As part of the S+L production team, I usually have to plead my case to traveling for work. So it felt odd to find myself on a flight to Calgary, still unsure what that story will be.
Our goal was to cover the national conference of Catholic Christian Outreach, a national student movement dedicated to evangelization. But apart from the conference, we weren’t sure what else the city had to offer.
My preliminary research already revealed that there would be no story in Alberta stereotypes. My Calgarian contact Peter van Kampen, a teacher at a private Catholic school, insisted that there were no country music liturgies to be found. And despite the economic boom, parishes seemed no better funded than their suburban counterparts in Ontario.
Then, after a Mass at the conference, Fr. Thomas Rosica introduced me to Mary Kate MacIsaac, a photojournalist and communications manager with World Vision in Afghanistan. She was home for Christmas before returning to the war-torn country. I expected MacIsaac to work in the higher-security capital, but instead, she described living in the mountainous Badghis, Goer and Herat provinces. Four World Vision workers have been killed there in recent years.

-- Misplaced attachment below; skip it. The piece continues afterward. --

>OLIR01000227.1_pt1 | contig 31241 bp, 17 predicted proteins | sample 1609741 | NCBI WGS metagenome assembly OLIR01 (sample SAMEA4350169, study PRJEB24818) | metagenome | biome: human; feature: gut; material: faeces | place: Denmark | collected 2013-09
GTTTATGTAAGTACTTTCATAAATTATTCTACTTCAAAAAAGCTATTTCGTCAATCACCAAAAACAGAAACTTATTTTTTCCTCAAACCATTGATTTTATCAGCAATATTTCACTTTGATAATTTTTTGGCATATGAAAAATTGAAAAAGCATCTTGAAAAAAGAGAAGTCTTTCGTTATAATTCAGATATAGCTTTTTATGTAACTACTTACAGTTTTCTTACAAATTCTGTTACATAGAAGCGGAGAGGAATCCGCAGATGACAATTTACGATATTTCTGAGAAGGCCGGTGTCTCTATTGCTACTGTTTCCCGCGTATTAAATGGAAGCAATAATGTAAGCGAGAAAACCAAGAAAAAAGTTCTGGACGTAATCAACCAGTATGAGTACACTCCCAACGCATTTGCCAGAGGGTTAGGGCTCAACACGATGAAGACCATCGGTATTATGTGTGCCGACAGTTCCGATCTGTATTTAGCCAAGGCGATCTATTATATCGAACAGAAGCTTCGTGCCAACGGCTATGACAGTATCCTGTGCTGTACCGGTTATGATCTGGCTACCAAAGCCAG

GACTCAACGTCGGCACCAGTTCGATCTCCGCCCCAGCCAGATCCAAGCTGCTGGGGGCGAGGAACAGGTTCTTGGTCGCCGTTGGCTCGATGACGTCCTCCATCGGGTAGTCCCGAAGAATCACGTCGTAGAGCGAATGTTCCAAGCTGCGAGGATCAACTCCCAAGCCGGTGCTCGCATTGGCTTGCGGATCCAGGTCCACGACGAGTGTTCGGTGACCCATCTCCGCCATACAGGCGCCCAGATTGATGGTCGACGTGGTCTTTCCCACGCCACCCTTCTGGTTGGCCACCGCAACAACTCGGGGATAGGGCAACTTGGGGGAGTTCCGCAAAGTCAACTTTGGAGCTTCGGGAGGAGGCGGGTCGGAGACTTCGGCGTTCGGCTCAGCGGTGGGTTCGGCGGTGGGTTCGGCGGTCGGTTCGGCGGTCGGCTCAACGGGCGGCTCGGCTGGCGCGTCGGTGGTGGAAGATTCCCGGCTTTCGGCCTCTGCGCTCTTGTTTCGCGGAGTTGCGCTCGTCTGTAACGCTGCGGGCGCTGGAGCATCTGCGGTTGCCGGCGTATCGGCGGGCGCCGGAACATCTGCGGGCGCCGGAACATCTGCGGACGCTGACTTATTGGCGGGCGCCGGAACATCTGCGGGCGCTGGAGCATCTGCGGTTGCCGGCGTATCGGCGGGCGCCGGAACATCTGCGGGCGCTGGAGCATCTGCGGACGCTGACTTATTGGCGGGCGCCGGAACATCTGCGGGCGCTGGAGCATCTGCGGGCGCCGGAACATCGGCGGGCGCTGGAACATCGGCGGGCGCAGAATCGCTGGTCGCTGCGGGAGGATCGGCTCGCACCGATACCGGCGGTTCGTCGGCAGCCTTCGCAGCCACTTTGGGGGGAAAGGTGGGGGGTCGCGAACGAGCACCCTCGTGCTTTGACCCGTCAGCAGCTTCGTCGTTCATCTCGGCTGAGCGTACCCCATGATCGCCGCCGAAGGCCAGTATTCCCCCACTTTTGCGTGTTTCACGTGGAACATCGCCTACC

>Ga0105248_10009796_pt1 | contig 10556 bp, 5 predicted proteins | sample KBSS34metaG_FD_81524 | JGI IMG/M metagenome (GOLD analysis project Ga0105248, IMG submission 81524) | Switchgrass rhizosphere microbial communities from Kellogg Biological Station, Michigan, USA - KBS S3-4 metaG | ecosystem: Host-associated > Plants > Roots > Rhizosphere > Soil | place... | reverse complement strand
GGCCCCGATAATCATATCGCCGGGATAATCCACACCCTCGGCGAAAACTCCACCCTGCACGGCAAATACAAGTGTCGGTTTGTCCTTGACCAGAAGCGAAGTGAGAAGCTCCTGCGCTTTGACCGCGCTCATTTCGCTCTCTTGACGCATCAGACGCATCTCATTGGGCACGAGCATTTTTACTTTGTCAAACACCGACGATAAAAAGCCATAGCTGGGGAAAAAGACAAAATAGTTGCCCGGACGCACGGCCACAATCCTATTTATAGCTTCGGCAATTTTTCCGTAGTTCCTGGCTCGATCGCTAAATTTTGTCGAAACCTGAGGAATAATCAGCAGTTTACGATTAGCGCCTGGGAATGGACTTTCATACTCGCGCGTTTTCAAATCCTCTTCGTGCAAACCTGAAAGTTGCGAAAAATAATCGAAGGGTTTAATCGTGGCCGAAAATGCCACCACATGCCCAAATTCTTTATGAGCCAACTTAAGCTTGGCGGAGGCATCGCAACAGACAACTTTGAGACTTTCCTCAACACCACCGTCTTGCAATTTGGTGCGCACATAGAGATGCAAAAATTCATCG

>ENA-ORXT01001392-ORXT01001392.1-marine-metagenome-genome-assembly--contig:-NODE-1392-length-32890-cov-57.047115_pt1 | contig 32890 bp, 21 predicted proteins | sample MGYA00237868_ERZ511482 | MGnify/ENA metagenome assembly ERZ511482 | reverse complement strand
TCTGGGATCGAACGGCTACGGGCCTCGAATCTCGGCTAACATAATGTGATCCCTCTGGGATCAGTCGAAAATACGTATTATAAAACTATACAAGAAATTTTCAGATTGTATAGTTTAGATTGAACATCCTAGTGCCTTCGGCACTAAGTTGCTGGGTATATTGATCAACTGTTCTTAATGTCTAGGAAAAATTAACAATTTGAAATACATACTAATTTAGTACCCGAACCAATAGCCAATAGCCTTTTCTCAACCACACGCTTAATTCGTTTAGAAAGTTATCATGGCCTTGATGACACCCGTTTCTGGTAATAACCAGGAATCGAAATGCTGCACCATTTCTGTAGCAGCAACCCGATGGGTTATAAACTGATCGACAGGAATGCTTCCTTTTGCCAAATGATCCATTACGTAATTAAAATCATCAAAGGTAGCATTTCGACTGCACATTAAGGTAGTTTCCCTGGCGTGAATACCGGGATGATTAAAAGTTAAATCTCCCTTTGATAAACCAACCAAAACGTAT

Her belief in her mission was so infectious—I was ready to jump on a plane to Kabul—that I knew I had to introduce her to you, our viewers. I had my story. (You’ll see it later this year in a Catholic Focus episode on non-governmental organizations.)
The Calgary Herald had the same idea, it seems. I woke up the next day to find MacIsaac’s picture on its front page as one of its "20 Compelling Calgarians." This affirmed what I had been learning: that fearlessness, compassion and hope—not oil and rodeos—are what Calgary is really about.